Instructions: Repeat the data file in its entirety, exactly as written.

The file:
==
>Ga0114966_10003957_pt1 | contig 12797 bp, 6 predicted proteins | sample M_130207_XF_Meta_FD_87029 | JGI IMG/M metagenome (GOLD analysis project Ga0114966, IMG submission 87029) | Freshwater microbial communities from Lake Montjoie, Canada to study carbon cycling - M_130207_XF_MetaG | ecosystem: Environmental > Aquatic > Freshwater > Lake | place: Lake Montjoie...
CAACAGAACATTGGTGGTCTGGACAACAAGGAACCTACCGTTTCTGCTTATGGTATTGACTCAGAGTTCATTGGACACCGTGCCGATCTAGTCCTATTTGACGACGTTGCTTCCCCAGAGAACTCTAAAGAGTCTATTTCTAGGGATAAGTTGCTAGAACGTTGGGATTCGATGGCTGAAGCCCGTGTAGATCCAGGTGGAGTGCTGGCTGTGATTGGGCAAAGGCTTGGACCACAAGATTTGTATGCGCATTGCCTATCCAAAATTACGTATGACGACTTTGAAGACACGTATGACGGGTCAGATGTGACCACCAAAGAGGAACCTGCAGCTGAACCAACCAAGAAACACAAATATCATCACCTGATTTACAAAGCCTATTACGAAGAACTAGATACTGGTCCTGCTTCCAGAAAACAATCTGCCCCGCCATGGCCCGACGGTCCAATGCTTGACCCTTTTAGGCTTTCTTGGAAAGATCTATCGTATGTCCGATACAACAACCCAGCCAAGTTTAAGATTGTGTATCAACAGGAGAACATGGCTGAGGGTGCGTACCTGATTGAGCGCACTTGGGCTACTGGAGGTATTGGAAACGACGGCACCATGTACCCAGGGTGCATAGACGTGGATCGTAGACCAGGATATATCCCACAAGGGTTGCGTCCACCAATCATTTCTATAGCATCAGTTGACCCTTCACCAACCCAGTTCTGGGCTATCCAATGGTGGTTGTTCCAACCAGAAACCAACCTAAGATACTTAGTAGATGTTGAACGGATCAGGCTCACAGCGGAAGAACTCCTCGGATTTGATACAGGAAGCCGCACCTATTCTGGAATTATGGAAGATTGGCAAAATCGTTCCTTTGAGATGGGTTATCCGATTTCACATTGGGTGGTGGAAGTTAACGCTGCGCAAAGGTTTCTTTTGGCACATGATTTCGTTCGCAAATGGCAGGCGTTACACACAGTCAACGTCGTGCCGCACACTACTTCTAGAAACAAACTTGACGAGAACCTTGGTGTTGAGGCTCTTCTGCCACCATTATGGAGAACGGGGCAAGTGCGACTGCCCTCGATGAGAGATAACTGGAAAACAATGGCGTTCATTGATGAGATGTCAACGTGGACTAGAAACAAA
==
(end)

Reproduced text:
>Ga0114966_10003957_pt1 | contig 12797 bp, 6 predicted proteins | sample M_130207_XF_Meta_FD_87029 | JGI IMG/M metagenome (GOLD analysis project Ga0114966, IMG submission 87029) | Freshwater microbial communities from Lake Montjoie, Canada to study carbon cycling - M_130207_XF_MetaG | ecosystem: Environmental > Aquatic > Freshwater > Lake | place: Lake Montjoie...
CAACAGAACATTGGTGGTCTGGACAACAAGGAACCTACCGTTTCTGCTTATGGTATTGACTCAGAGTTCATTGGACACCGTGCCGATCTAGTCCTATTTGACGACGTTGCTTCCCCAGAGAACTCTAAAGAGTCTATTTCTAGGGATAAGTTGCTAGAACGTTGGGATTCGATGGCTGAAGCCCGTGTAGATCCAGGTGGAGTGCTGGCTGTGATTGGGCAAAGGCTTGGACCACAAGATTTGTATGCGCATTGCCTATCCAAAATTACGTATGACGACTTTGAAGACACGTATGACGGGTCAGATGTGACCACCAAAGAGGAACCTGCAGCTGAACCAACCAAGAAACACAAATATCATCACCTGATTTACAAAGCCTATTACGAAGAACTAGATACTGGTCCTGCTTCCAGAAAACAATCTGCCCCGCCATGGCCCGACGGTCCAATGCTTGACCCTTTTAGGCTTTCTTGGAAAGATCTATCGTATGTCCGATACAACAACCCAGCCAAGTTTAAGATTGTGTATCAACAGGAGAACATGGCTGAGGGTGCGTACCTGATTGAGCGCACTTGGGCTACTGGAGGTATTGGAAACGACGGCACCATGTACCCAGGGTGCATAGACGTGGATCGTAGACCAGGATATATCCCACAAGGGTTGCGTCCACCAATCATTTCTATAGCATCAGTTGACCCTTCACCAACCCAGTTCTGGGCTATCCAATGGTGGTTGTTCCAACCAGAAACCAACCTAAGATACTTAGTAGATGTTGAACGGATCAGGCTCACAGCGGAAGAACTCCTCGGATTTGATACAGGAAGCCGCACCTATTCTGGAATTATGGAAGATTGGCAAAATCGTTCCTTTGAGATGGGTTATCCGATTTCACATTGGGTGGTGGAAGTTAACGCTGCGCAAAGGTTTCTTTTGGCACATGATTTCGTTCGCAAATGGCAGGCGTTACACACAGTCAACGTCGTGCCGCACACTACTTCTAGAAACAAACTTGACGAGAACCTTGGTGTTGAGGCTCTTCTGCCACCATTATGGAGAACGGGGCAAGTGCGACTGCCCTCGATGAGAGATAACTGGAAAACAATGGCGTTCATTGATGAGATGTCAACGTGGACTAGAAACAAA